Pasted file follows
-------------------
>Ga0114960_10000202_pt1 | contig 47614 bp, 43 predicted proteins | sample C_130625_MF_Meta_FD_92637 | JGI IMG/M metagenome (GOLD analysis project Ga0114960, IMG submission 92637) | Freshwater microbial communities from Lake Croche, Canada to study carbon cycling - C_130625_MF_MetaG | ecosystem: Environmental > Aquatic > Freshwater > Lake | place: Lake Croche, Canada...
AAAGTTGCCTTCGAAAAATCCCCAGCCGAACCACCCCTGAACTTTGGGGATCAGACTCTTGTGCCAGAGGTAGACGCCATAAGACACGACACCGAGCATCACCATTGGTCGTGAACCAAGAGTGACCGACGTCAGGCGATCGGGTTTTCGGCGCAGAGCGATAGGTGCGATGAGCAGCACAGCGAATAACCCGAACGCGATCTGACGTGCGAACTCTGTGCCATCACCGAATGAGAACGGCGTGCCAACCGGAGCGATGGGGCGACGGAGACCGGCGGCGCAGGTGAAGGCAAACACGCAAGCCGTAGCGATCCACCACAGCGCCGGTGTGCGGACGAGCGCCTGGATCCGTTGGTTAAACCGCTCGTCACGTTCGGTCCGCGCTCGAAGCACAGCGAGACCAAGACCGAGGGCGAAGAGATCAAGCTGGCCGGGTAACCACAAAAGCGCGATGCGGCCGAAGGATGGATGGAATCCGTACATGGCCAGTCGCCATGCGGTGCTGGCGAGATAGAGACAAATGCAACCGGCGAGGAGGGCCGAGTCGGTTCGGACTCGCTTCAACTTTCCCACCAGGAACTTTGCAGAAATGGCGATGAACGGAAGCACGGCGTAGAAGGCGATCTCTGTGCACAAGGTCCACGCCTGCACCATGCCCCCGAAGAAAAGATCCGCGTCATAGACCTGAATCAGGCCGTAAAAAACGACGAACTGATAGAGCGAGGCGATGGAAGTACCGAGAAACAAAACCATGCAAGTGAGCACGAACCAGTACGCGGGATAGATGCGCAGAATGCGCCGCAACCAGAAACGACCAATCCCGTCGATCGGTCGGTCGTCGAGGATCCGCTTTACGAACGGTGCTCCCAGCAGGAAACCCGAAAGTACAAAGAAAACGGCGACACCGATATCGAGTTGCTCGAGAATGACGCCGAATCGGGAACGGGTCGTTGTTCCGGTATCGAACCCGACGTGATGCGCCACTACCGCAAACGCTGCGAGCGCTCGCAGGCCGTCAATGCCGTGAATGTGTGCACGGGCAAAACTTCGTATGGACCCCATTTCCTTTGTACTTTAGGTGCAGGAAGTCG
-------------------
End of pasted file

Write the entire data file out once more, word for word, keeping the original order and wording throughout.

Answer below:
>Ga0114960_10000202_pt1 | contig 47614 bp, 43 predicted proteins | sample C_130625_MF_Meta_FD_92637 | JGI IMG/M metagenome (GOLD analysis project Ga0114960, IMG submission 92637) | Freshwater microbial communities from Lake Croche, Canada to study carbon cycling - C_130625_MF_MetaG | ecosystem: Environmental > Aquatic > Freshwater > Lake | place: Lake Croche, Canada...
AAAGTTGCCTTCGAAAAATCCCCAGCCGAACCACCCCTGAACTTTGGGGATCAGACTCTTGTGCCAGAGGTAGACGCCATAAGACACGACACCGAGCATCACCATTGGTCGTGAACCAAGAGTGACCGACGTCAGGCGATCGGGTTTTCGGCGCAGAGCGATAGGTGCGATGAGCAGCACAGCGAATAACCCGAACGCGATCTGACGTGCGAACTCTGTGCCATCACCGAATGAGAACGGCGTGCCAACCGGAGCGATGGGGCGACGGAGACCGGCGGCGCAGGTGAAGGCAAACACGCAAGCCGTAGCGATCCACCACAGCGCCGGTGTGCGGACGAGCGCCTGGATCCGTTGGTTAAACCGCTCGTCACGTTCGGTCCGCGCTCGAAGCACAGCGAGACCAAGACCGAGGGCGAAGAGATCAAGCTGGCCGGGTAACCACAAAAGCGCGATGCGGCCGAAGGATGGATGGAATCCGTACATGGCCAGTCGCCATGCGGTGCTGGCGAGATAGAGACAAATGCAACCGGCGAGGAGGGCCGAGTCGGTTCGGACTCGCTTCAACTTTCCCACCAGGAACTTTGCAGAAATGGCGATGAACGGAAGCACGGCGTAGAAGGCGATCTCTGTGCACAAGGTCCACGCCTGCACCATGCCCCCGAAGAAAAGATCCGCGTCATAGACCTGAATCAGGCCGTAAAAAACGACGAACTGATAGAGCGAGGCGATGGAAGTACCGAGAAACAAAACCATGCAAGTGAGCACGAACCAGTACGCGGGATAGATGCGCAGAATGCGCCGCAACCAGAAACGACCAATCCCGTCGATCGGTCGGTCGTCGAGGATCCGCTTTACGAACGGTGCTCCCAGCAGGAAACCCGAAAGTACAAAGAAAACGGCGACACCGATATCGAGTTGCTCGAGAATGACGCCGAATCGGGAACGGGTCGTTGTTCCGGTATCGAACCCGACGTGATGCGCCACTACCGCAAACGCTGCGAGCGCTCGCAGGCCGTCAATGCCGTGAATGTGTGCACGGGCAAAACTTCGTATGGACCCCATTTCCTTTGTACTTTAGGTGCAGGAAGTCG